Coming out is hard. So take a lesson from someone who has done it (almost) more times than he can count.
The first time I came out was in my freshman year of high school: Just like most other little gay teens, I was “bisexual” – “experimenting.”
That first confession met with mixed reactions from my fellow students. Some accepted it, others mumbled something about my being too gay to be bisexual. In hindsight, I guess they were right, but some lacked the sense to differentiate between the two and called me the homophobic F-word anyway.
This worked out OK until senior year, when those “experiments” by my fellow students reached fever pitch. I was left in the dust as the only virgin in my friend group – or should I say, the only openly virgin in my friend group? – so I came out again, this time honestly, as gay.
Now I faced a whole new challenge, with other kids asking how I knew I was gay if I was a virgin. But that summer, I came out to them once again with confirmation.
Trial and error
On to the hardest parts. The fourth time I came out was to my mom, who is from a small, conservative town in China. I eased into it by telling her, “Wow, so many kids at my school like boys and girls now,” which I know sounds lame. Her response was middle of the road – a little thrown off but not disgusted. I could tell, though, that the topic shocked her. So I decided once again to come out as bisexual.
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I know, I know, I was taking steps backward, but I had my reasons. To be honest, I still wanted her to pay for school. (Does that mean I’m coming out as selfish?) But I was also only 17. I feared I’d be stuck in my boring hometown while my friends went joyfully off to the next chapter of their lives.
Once I started college, I told myself that this is my chance to completely be myself. I devised a plan to not have to come out at all, at least verbally.
It was full-proof: I would go on Tinder in front of my new friends with my phone on full brightness.
Louis Z. Anderson in Las Vegas, Nevada, in June 2021. (Photo: Family handout)
Genius, right? Not really. I heard them talking while I was in the bathroom, debating whether I was gay and whether someone should just go ahead and ask.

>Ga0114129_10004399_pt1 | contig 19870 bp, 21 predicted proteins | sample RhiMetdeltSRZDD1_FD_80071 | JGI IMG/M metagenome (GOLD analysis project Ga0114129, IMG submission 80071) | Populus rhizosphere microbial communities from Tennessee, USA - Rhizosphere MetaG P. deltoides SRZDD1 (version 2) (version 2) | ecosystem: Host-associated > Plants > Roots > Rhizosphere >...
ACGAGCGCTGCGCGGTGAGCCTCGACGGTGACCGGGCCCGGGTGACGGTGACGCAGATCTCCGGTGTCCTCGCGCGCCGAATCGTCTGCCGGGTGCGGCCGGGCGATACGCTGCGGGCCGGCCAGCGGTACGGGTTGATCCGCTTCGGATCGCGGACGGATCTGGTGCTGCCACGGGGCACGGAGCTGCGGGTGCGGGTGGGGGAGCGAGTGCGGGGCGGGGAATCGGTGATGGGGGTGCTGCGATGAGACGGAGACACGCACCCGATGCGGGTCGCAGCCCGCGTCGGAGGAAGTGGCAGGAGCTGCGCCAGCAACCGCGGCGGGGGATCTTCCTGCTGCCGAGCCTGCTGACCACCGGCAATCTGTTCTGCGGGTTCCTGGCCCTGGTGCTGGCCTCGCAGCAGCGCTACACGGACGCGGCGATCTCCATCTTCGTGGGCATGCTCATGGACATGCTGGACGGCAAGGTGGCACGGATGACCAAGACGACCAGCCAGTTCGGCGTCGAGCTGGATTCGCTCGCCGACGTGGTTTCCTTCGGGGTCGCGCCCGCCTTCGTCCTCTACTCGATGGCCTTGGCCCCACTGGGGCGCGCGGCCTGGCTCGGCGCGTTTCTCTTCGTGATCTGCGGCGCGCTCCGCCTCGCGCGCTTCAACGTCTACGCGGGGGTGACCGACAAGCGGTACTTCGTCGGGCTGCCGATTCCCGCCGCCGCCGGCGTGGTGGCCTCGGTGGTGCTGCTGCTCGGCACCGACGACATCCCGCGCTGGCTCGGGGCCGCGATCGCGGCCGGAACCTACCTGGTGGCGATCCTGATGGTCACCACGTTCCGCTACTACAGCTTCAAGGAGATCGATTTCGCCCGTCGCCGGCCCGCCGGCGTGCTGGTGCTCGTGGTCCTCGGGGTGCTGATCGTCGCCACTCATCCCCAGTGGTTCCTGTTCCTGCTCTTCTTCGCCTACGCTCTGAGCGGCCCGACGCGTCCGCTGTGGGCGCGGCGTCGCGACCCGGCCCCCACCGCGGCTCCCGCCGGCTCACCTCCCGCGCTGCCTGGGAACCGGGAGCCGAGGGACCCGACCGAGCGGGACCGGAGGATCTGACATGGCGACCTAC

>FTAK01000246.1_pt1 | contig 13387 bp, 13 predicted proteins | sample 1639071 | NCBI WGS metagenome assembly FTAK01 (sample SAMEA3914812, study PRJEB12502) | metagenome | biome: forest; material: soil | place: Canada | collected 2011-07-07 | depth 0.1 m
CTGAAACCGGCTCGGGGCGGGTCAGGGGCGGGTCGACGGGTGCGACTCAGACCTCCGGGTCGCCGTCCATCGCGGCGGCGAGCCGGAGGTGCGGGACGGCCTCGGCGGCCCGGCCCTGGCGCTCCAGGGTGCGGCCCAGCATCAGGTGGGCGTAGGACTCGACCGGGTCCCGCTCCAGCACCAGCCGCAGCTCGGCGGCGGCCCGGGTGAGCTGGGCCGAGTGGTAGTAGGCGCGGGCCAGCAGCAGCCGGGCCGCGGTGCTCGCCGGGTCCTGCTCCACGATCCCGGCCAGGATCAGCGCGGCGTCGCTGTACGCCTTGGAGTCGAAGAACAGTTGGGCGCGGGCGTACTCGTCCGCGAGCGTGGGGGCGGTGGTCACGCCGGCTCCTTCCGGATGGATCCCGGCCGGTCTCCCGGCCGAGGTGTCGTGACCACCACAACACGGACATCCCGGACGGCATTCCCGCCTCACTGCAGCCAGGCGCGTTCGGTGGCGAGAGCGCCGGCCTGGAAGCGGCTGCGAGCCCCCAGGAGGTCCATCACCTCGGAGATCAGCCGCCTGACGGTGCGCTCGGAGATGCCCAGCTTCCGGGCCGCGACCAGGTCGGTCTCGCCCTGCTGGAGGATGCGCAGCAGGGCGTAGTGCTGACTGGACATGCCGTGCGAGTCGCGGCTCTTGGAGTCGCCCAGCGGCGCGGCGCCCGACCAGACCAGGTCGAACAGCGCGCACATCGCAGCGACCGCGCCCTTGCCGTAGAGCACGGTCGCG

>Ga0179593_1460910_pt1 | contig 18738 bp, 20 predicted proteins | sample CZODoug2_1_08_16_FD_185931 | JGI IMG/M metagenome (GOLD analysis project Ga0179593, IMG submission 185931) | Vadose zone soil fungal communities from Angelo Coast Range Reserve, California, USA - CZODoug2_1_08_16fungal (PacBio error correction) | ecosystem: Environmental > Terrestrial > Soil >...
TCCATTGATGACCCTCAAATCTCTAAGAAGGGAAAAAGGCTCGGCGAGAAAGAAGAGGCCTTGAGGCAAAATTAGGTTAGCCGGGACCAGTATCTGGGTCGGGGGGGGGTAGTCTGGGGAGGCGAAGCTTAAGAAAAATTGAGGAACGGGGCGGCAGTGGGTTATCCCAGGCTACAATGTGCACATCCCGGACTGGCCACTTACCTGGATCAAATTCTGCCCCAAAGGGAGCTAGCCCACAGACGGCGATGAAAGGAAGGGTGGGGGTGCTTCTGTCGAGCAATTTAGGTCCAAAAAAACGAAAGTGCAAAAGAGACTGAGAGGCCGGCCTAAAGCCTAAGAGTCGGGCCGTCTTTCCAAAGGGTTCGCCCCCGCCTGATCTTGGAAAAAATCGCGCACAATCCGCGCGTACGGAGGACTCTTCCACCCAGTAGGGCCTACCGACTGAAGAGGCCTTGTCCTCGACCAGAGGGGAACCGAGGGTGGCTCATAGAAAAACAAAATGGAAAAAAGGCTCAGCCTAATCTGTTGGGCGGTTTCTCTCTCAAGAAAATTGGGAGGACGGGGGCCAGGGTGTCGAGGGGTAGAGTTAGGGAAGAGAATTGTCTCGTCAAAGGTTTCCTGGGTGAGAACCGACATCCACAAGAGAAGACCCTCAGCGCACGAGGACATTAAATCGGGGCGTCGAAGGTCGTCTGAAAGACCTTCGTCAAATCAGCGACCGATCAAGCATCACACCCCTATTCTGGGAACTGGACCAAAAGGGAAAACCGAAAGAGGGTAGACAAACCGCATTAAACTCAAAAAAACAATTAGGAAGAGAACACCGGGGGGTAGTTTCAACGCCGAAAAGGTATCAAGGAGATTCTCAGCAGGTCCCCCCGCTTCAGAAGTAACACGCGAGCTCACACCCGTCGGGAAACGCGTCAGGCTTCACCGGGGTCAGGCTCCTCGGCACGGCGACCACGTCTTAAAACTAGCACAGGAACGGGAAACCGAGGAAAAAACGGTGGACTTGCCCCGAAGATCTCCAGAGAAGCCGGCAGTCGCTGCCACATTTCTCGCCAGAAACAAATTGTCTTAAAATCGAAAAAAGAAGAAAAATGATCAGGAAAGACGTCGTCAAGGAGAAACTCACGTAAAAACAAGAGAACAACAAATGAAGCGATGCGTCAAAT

So I faced a familiar decision. Do I come out as gay, or play the bisexual card yet again? My heart said, “Be who you are!” My brain said, “What if they don’t like who you are?” When I opened the bathroom door, my friends looked at me, surprised.
My heart took over as I said, “Bro, I’m gay.”
It was so easy; wish I’d thought of it sooner.
Except now I was in my junior year and I was still bisexual at home, still scared that Mom would cut off my tuition. While home for that summer I found out she was going around telling everyone I was in love with my best friend, a woman; not only that, but apparently my best friend and I were getting married. I knew I had to do something.
“Mom,” I said, “stop telling people I’m in love with Anne. I will never marry a girl.” It took her a while, but thanks to the intervention of my self-proclaimed liberal stepdad, she came around to the idea of having a gay son. That was the sixth time.
I just had one last person to come out to – and no, it’s not my biological dad. (That’s a story for another day.)
My seventh time coming out was probably the hardest and scariest experience of my life – even more so than coming out to my mom, who I’d figured would have to love me again eventually.
I had to tell the nanny who raised me, who was like a second mom to me. She was also from a very conservative family in Beijing, which isn’t holding pride parades anytime soon. I tried so many times but always chickened out. At one point I even stopped talking to her for three solid months. I just couldn’t go through one more phone conversation about how things were going with my girlfriend.
Eighth time’s the charm
The months went on and I pushed it to the back of my mind, until one day my sister saw my phone ringing – and guess who it was. I took a deep breath and texted her a quick paragraph explaining that her baby boy likes boys.
She called me again right away. I ignored it. I was not yet ready to explain more fully.
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Another couple of weeks went by. I continued to ignore her calls. Then one day the guilt became too great and I video-called her. She looked me dead in the eye and asked why I hadn’t been picking up her calls. I made some excuses about school and exams but she wasn’t buying it. I finally blurted out, “I thought you wouldn’t want to talk to me anymore.” Her eyes opened wide, and she told me what I wanted to hear – that as long as I was happy and doing well in school, nothing else mattered. I could finally breathe. It was over. Everybody knew.
Not quite. My most recent time coming out was a few months ago, when my new co-worker asked me what type of girls I liked. To which I replied, “I like boys.”
At 22 I’ve now come out eight times … but who’s counting?
Louis Z. Anderson is an aspiring writer and an outreach coordinator for the Asian Community Development Council. He is a recent graduate from the University of Las Vegas – Nevada.
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